American Medical Association reviews its position on assisted death
The American Medical Association is reviewing its opposition to medically assisted death, following a motion to maintain its position being rejected at the Association’s annual meeting.
Delegates at the meeting, held in Chicago in June, voted instead for the organisation to continue reviewing its guidance on the issue.
A lengthy debate looked at whether the doctors’ group should revise its Code of Ethics, resulting in what is known as the House Delegates voting 56 per cent to 44 per cent that its Council on Ethical and Judicial Affairs should further review its current position.
Delegates did not, however, vote that the Code of Medical Ethics be amended
The decision was to send a report into the position back for further discussion, meaning the position remains the same for now.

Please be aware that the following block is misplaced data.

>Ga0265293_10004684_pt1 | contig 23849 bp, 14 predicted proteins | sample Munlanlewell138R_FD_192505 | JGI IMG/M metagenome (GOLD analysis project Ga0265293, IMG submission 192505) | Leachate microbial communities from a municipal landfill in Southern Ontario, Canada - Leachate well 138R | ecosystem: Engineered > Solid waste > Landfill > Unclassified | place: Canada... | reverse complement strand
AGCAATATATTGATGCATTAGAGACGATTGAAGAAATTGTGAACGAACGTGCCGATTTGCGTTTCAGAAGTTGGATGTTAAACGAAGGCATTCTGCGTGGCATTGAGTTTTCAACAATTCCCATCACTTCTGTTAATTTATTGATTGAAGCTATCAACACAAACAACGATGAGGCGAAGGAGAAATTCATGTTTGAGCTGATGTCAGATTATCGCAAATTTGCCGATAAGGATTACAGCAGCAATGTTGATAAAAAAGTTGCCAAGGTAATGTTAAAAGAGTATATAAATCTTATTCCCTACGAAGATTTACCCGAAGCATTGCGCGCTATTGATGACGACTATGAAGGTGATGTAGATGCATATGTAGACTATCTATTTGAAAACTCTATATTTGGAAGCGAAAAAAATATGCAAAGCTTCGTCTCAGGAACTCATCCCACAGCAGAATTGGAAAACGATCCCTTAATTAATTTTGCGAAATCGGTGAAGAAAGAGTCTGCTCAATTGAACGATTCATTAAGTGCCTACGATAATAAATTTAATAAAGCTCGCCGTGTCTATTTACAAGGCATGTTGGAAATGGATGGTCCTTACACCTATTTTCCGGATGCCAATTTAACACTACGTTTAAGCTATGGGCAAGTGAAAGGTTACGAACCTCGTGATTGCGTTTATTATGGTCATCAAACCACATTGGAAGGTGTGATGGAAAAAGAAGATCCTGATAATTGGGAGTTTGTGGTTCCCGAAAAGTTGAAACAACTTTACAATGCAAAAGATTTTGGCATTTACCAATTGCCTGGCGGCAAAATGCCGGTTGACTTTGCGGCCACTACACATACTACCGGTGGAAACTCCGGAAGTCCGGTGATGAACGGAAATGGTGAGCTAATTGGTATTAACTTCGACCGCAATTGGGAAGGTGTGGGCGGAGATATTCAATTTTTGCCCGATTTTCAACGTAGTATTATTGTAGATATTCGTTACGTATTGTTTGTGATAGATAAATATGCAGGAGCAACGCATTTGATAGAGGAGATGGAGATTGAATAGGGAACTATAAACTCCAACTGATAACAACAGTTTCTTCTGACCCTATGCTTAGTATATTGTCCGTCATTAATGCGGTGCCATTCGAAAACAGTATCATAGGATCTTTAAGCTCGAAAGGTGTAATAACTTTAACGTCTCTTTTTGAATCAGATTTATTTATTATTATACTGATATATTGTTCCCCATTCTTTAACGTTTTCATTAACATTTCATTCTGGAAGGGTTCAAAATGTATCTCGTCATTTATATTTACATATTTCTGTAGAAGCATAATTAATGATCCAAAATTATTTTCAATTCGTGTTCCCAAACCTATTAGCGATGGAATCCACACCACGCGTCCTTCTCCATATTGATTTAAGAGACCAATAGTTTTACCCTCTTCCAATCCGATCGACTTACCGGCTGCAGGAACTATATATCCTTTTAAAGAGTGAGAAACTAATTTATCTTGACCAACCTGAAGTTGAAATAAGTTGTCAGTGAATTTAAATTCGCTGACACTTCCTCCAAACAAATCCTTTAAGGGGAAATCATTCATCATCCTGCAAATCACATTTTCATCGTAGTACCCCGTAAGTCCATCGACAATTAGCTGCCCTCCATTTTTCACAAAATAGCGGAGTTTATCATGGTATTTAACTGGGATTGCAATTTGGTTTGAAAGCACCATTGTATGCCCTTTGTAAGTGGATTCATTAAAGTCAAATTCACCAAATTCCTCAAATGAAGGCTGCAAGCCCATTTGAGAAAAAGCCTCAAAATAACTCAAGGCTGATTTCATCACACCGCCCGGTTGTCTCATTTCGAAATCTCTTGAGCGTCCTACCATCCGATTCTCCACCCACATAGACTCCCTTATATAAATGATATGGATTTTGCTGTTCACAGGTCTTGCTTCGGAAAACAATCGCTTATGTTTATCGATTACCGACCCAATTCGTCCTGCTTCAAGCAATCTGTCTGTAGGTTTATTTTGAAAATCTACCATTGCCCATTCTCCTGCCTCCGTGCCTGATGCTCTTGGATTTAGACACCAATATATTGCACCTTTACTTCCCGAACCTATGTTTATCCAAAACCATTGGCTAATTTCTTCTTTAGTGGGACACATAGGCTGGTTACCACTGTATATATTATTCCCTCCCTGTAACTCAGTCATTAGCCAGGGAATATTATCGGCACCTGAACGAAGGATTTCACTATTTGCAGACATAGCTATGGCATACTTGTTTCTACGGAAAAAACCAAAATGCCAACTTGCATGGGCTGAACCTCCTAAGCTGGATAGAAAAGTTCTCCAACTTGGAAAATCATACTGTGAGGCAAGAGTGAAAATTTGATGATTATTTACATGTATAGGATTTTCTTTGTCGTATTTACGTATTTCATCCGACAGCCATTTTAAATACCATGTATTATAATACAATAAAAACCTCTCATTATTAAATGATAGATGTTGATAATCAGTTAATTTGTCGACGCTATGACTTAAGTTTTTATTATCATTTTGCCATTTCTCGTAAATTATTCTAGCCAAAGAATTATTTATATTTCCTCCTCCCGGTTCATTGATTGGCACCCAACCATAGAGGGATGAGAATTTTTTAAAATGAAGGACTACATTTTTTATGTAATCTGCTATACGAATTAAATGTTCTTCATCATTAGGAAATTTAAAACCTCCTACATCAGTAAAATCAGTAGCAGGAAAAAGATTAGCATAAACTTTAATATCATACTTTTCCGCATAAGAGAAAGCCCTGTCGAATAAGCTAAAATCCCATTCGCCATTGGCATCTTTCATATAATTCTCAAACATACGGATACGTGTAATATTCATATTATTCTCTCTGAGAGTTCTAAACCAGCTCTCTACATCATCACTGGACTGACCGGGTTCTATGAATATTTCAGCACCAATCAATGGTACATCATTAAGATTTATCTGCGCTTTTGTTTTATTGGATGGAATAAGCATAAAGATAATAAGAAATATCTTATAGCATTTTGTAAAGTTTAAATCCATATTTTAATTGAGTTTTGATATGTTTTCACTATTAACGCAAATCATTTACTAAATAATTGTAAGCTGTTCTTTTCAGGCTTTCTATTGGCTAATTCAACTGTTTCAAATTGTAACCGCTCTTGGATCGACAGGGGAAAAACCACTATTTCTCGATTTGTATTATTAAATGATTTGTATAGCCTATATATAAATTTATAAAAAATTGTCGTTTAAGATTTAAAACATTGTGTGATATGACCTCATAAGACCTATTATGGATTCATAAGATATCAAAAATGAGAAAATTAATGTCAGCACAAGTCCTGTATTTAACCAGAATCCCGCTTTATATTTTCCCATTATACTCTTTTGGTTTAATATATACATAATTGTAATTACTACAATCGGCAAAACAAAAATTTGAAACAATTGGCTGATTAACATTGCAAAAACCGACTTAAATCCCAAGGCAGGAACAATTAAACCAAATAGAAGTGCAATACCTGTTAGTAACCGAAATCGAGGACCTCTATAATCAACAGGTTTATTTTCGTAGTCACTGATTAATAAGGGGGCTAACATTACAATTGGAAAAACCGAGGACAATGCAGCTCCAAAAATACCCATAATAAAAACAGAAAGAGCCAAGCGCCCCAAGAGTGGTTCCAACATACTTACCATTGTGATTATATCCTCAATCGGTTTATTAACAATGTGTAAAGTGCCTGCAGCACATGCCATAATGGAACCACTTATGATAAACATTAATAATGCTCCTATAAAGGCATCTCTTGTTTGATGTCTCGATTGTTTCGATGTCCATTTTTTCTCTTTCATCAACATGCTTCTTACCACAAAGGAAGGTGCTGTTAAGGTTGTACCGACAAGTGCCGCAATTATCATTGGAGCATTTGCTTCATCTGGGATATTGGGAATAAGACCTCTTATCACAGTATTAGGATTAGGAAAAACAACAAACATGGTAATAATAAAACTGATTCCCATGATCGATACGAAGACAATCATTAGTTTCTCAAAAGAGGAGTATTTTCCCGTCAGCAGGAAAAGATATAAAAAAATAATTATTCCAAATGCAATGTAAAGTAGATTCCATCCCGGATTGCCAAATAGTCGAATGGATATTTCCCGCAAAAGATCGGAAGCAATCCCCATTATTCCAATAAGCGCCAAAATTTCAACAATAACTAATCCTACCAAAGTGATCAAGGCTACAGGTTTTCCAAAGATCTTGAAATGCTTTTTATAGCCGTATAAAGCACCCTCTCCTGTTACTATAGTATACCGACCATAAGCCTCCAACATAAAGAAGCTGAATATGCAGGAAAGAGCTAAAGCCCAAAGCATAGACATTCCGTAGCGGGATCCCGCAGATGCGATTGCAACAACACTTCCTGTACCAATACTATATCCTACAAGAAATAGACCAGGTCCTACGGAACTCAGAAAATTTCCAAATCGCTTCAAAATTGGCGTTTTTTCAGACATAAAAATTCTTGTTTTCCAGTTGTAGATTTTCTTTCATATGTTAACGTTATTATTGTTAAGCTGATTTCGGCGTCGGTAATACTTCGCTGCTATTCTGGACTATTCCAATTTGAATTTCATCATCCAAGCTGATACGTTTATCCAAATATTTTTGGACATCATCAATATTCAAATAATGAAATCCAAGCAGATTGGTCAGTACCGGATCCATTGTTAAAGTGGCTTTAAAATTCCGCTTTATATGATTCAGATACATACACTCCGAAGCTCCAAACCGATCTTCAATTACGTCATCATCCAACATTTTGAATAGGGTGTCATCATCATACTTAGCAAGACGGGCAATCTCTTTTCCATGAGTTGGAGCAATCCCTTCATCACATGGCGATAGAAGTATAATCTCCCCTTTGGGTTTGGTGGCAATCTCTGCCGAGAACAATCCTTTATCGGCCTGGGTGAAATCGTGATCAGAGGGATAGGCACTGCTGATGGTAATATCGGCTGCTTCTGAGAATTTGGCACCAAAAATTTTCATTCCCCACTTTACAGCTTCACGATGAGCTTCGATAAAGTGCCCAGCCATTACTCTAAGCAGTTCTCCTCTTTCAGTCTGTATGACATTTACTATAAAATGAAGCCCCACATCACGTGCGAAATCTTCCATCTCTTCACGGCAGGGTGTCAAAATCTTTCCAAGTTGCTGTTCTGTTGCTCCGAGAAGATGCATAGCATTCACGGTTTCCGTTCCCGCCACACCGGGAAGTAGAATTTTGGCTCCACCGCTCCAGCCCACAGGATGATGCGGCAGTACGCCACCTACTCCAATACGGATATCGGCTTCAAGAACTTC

The further review is set to take place at a future policy making meeting.
The current position is that physician-assisted suicide is “fundamentally incompatible with the physician’s role as healer” and was adopted a quarter of a century ago.
Six States plus the District of Columbia (DC) have legalised medically assisted death. California’s law, however, was recently overturned in the courts.